Link to Owner Dr. Robert B. Pamplin Jr.



Growth in Portland's hotel market continues to push construction work, hospitality jobs

COURTESY: ZGF/BAILEY THOMPSON - The Canopy is just one of several hotels that are springing up around Portland, leading to occupancy decreases since supply is exceeding demand.

Despite some concerns about oversupply, hotel construction in the Rose City continues to boom and is providing an increasing number of jobs in the hospitality and leisure sectors.

Portland is experiencing some occupancy decreases for the first time since 2009 because supply is outpacing demand growth, but the city saw a 10% increase in average rate growth in 2015. A dynamic tourism sector and an expected increase in conventions once the Hyatt Regency near the Oregon Convention Center is completed next year are two of the main factors that should continue to support the ongoing hotel demand, according to the Hotel Valuation Index.

In addition to the Hyatt Regency, the index noted other high-profile hotel projects that are underway, including the Canopy by Hilton Portland, The Woodlark Hotel and The Hoxton, as well as recently opened hotels such as the AC Hotel by Marriott that are attracting the attention of both guests and investors.

"The area's strict urban growth regulations and high barriers to entry, marginal new supply growth until now, and strong average rates across all market segments are driving value increases. However, the pace of value growth will be tempered in the near future, with new supply putting downward pressure on value acceleration," the index states. "Nevertheless, strong economic fundamentals and the growth and ever-popular urban core are keeping the Portland market high on investors' watch list."

Oregon's Employment Department noted that employment in the hospitality industry dropped by 6.1% from 2008 to 2010 during the Great Recession but rose 26.9% by 2017, with about one in eight people employed in accommodations. As of last June, leisure and hospitality were still showing strong job growth at 4.8%, and have added 44,300 jobs since their pre-recession peak.

As Portland's newest hotels vie for guests, the amenities they offer are evolving to meet changes in customer demand, said Marcus Hibdon, director of communications and public relations for Travel Portland.

"In our destination, they gravitate toward things that are locally made such as beer and wine, of course, but also maker products such as leather goods, jewelry and stationary," he said. "We have so many talented makers in Portland, it is easy for hotels to contract amenities with that handmade, only-in-Portland aesthetic."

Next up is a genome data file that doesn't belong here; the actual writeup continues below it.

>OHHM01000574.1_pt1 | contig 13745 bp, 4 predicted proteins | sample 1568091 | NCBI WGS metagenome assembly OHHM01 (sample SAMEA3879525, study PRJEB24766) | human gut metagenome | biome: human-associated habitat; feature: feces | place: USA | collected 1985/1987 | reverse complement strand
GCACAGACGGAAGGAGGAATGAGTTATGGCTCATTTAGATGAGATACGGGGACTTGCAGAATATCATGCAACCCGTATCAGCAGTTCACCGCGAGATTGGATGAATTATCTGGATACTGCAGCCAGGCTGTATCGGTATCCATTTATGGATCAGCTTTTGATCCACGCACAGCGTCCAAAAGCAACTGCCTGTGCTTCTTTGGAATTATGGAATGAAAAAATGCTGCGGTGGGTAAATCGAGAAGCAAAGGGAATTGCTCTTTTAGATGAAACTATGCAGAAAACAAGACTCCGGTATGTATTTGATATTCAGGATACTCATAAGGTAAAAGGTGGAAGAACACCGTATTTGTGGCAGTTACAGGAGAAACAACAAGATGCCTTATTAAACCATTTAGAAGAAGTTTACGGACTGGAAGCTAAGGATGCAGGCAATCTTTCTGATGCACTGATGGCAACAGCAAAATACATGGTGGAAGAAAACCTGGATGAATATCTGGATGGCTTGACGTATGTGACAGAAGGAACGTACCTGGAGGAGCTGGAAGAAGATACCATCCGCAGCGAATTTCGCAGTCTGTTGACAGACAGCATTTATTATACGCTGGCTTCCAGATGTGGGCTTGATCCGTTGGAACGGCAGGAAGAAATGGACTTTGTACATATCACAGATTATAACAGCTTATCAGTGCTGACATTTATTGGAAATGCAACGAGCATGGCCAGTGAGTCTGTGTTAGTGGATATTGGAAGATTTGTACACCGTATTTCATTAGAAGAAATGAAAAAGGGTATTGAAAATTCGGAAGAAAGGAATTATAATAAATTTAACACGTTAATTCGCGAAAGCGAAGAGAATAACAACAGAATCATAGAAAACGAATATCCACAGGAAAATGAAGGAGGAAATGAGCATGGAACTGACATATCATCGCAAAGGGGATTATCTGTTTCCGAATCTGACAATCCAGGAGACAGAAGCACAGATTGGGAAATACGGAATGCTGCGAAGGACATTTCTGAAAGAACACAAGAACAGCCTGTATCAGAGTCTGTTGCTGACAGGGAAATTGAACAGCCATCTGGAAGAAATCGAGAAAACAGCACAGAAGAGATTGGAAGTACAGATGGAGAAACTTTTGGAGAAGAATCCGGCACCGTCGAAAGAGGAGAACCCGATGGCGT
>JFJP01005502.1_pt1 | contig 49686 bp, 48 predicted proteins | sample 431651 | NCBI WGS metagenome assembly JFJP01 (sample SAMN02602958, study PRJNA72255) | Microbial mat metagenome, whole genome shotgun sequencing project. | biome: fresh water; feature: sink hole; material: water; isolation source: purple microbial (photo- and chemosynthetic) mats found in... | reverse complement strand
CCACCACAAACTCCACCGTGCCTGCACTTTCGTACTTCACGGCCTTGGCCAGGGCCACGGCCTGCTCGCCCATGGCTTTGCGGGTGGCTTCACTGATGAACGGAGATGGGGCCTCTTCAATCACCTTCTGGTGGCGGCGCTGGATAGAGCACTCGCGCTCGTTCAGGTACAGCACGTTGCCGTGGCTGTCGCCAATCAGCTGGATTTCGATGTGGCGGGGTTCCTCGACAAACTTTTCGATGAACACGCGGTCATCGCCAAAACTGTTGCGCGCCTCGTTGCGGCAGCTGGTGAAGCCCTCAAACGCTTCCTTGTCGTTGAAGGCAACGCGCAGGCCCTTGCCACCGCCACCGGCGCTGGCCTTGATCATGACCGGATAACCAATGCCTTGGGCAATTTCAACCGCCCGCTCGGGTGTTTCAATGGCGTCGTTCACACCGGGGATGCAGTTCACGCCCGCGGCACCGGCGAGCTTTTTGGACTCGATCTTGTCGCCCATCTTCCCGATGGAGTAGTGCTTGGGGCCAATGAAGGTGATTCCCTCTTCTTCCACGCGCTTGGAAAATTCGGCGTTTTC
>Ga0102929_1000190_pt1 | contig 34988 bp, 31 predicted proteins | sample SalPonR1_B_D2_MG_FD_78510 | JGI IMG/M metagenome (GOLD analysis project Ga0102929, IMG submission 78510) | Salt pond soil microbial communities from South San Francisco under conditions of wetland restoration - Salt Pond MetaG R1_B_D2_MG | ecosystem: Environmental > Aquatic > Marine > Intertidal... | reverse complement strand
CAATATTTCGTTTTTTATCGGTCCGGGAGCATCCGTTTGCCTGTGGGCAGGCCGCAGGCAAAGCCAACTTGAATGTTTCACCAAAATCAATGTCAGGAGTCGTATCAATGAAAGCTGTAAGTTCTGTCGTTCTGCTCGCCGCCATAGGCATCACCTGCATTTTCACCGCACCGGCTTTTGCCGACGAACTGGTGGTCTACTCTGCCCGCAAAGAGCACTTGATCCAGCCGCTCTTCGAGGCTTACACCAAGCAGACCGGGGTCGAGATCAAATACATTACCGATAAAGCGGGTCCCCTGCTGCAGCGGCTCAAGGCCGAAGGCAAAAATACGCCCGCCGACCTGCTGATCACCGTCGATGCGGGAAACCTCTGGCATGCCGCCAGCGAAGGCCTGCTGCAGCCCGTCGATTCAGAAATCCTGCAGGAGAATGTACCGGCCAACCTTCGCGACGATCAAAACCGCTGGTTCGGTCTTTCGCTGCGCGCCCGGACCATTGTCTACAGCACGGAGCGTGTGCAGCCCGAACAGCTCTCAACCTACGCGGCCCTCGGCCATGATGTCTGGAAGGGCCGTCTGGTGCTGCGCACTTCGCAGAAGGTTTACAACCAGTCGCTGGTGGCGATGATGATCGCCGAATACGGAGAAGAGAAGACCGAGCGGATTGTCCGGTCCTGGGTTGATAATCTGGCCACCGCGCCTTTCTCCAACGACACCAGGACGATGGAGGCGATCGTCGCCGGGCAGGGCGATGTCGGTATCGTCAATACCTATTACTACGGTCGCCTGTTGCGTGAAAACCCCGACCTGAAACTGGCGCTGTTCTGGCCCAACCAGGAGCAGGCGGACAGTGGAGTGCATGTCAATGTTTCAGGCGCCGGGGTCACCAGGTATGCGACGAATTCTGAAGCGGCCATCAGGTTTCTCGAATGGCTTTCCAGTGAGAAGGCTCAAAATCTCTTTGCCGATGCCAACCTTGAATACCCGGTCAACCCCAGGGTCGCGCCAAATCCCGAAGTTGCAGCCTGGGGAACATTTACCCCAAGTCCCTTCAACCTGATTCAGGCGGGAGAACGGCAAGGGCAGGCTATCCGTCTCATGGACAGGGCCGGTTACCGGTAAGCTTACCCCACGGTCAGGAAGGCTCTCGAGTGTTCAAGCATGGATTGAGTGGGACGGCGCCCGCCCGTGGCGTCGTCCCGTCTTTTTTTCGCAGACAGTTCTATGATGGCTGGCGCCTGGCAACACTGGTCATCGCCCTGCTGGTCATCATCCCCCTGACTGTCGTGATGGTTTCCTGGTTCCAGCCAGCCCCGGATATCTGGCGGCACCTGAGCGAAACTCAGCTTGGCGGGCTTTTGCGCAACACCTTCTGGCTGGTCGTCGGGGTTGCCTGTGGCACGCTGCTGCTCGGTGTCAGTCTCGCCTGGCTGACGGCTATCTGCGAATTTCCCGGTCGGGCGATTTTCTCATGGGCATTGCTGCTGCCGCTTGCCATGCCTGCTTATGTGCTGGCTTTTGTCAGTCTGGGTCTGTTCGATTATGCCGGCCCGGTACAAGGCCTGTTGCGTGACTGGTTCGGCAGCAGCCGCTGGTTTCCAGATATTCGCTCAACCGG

COURTESY: ZGF/BAILEY THOMPSON - The public area in The Canopy features commissioned art similar to what is found in nearby galleries.

An example is the 10-story Canopy by Hilton Portland, which offers 153 rooms on Northwest Ninth Avenue in the Pearl District. Guests can buy locally crafted goods in the hotel lobby, and its public areas feature commissioned art that acts as an extension of nearby galleries.

The 13-story AC Hotel houses 204 guestrooms and features the AC Bar and Lounge, a library, meeting space, high-tech "media salons" and a fitness center. Designed to exude a European feel, the hotel promotes Portland's culture through local art, food and beverages and its hospitality team encourages guests to go explore the city.

William Balinbin, vice president of acquisitions and development for the hotel's developer, Sage Hospitality, noted that the AC Hotel has outperformed initial operating projections since opening in February 2017.

Radisson RED's 4,100 square feet of meeting space at Southwest Columbia and Broadway, includes a game lounge and its website promotes its proximity to the city center for tax-free shopping and performing arts venues. Its website also bills Portland as "a quirky paradise brimming with microbreweries, eclectic events and urban gardens."

The Hoxton Hotel, located on Northwest Fourth Avenue in Chinatown, was formerly the Grove Hotel and is now a nine-story point tower that features 122 boutique guestrooms, a coffee shop, a lobby bar and a bar on the top floor, and a restaurant. The $28 million renovation project also involved The Apartment, a meetings and events space with four rooms and a pantry kitchen. The lobby furniture has been sourced locally, artwork was curated by Pearl District art gallery Upfor, and murals by local artist Buckley adorn the hallways. In addition, the library is stocked with books handpicked by local residents and artists.

"As with all Hoxton sites, we want the guests to feel at home," said Charlie North, design director for Ennismore, which completed the hotel's renovation after purchasing it from Naito Development. "We have a very residential aesthetic. It's all about comfy chairs, soft lighting and a relaxed atmosphere. We also want Portland locals to feel welcome, and feel like they can come for breakfast, lunch, dinner or just to hang out with a beer."

Over 21 months, an office building and a vacant, dilapidated structure were transformed into the Woodlark Hotel. Located on Southwest Alder Street, the 150-room, four-star hotel features a new restaurant, coffee bar, lounge, meeting rooms and a workout facility.

The Porter Hotel, a $59 million, 16-story boutique hotel on Southwest Second Avenue, boasts the Xport Bar & Lounge on its top floor. A pair of covered patios complete with heaters and windproof firepits provide sweeping views of downtown from the rooftop bar.

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